Accessible housing kitchen wheelchair

Disabled people are sometimes waiting more than two years after council approval for vital adaptations to their homes to be completed, according to new research by leading disability charity Leonard Cheshire.

The findings are based on Freedom of Information responses from 180 councils about Disabled Facilities Grants (DFGs) in England from 2015-2019.

According to Leonard Cheshire’s findings, 67 percent of councils had disabled residents waiting longer than the 12-month statutory deadline for completing essential home adaptation work. Between the financial years 2015/16 and 2017/2018, across 180 councils, an average of over 1,000 people per year waited longer than 12 months for completion of adaptations.

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In addition, 23 percent of councils showed some disabled people waiting after council approval for two years or more before accommodation changes were completed.

Crucial works such as widening doors, putting in grab rails or making kitchens and bathrooms accessible allow people with reduced mobility to wash, cook and clean safely and often more independently. The works can reduce or in some cases remove the need for social care.

If homes are not fully accessible for residents, people are at risk of physical injury and mental health problems, says Leonard Cheshire.

Furthermore, the charity’s research outlines that delays and missed deadlines persist as demand for home adaptations through DFGs rose by 27 percent between 2015 and 2019.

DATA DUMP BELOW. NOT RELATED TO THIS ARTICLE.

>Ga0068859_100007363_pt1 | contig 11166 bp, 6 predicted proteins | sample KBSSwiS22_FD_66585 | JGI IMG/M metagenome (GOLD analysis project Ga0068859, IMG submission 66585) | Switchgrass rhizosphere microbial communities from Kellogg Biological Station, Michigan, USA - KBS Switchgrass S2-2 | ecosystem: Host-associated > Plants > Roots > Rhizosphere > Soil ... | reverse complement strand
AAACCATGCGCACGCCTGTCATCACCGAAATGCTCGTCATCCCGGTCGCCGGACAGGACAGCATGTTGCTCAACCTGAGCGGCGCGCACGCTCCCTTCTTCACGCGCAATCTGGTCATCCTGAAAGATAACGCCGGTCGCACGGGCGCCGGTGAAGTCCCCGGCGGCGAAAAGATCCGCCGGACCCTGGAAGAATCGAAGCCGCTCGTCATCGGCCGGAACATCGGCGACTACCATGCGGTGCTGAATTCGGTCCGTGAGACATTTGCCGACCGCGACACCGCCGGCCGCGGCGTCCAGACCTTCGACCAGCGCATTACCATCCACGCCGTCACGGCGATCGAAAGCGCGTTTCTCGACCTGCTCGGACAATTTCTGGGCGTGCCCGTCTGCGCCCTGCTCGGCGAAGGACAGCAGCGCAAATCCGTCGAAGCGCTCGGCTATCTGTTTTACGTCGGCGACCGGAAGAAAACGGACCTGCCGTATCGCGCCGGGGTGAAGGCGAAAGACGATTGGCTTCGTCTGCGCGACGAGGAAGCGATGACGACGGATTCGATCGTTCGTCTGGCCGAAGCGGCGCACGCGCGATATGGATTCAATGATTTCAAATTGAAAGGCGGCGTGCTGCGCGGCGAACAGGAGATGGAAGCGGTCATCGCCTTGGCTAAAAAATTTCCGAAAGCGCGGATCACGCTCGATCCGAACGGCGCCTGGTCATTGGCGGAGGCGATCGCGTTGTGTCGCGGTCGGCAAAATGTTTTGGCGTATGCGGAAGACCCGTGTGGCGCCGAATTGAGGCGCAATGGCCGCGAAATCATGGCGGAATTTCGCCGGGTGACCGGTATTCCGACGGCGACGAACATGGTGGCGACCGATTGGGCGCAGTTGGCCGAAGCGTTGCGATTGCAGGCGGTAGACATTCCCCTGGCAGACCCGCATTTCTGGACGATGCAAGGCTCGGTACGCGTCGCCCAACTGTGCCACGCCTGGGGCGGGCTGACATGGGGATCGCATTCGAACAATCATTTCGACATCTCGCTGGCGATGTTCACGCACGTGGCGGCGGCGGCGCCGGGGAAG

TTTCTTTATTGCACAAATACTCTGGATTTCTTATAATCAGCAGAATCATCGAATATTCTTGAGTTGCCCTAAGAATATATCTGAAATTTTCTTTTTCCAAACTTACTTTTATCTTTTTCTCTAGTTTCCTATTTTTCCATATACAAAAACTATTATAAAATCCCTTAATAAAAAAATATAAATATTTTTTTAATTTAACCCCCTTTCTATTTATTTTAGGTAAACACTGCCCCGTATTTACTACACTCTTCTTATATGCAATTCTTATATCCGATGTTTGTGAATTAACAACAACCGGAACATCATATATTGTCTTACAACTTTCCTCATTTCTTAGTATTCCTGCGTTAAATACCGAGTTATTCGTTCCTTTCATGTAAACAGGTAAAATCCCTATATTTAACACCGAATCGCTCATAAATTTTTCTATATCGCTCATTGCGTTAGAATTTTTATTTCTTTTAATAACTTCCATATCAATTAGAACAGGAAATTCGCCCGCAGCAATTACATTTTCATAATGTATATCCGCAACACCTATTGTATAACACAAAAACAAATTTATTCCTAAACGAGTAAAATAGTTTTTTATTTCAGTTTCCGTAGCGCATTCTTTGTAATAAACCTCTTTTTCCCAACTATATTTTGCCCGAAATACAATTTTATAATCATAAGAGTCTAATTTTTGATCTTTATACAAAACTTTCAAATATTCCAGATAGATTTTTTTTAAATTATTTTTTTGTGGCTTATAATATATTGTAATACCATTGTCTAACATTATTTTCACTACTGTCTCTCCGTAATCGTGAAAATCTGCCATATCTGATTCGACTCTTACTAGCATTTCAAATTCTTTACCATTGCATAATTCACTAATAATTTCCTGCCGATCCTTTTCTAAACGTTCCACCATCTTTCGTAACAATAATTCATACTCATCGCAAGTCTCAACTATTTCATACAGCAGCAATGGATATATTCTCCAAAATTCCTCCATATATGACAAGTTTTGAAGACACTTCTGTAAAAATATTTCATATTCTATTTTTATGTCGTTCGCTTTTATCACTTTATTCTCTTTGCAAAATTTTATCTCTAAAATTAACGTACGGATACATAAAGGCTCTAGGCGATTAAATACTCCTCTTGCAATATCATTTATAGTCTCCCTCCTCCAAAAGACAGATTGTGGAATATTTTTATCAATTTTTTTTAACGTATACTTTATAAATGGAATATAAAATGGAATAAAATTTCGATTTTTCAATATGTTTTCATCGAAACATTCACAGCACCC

By law, councils are required to approve or reject DFG applications within six months and then ensure that works are completed within 12 months.

From its findings, Leonard Cheshire says that half of councils had at least one example of missing the initial six-month deadline to approve or deny completed DFG applications. Although, the disability charity says this figure could be higher because some councils did not provide this information.

Gemma Hope, Director of Policy at Leonard Cheshire, commented: “Disabled Facilities Grants are vital for disabled people. Underfunded councils need more resources to ensure that demand for these vital adaptations is met, so that people can have homes that meet their individual needs.

“We want councils to ensure disabled people wait no longer than eighteen months for essential adaptations to their home.”

Additionally, several people who have experienced the DFG process also reported that they found the earlier application process challenging. An online survey conducted by Leonard Cheshire and Disability Horizons in spring 2020 revealed that 20 out of 35 disabled people found filling in a DFG application ‘difficult’ or ‘very difficult’.

https://i2.wp.com/thiis.co.uk/wp-content/uploads/2018/12/generic-accessible-housing-pic.jpg?fit=1000%2C630&ssl=1https://i2.wp.com/thiis.co.uk/wp-content/uploads/2018/12/generic-accessible-housing-pic.jpg?resize=150%2C150&ssl=1Sarah SarsbyHousingNewsroomReports & ResearchSector Newsaccessible housing,accessible housing research,DFG,disability charity,Disabled Facilities Grant,home adaptations,housing adaptations,Leonard Cheshire,reduced mobilityDisabled people are sometimes waiting more than two years after council approval for vital adaptations to their homes to be completed, according to new research by leading disability charity Leonard Cheshire.The findings are based on Freedom of Information responses from 180 councils about Disabled Facilities Grants (DFGs) in England...News, views & products for mobility, access and independent living professionals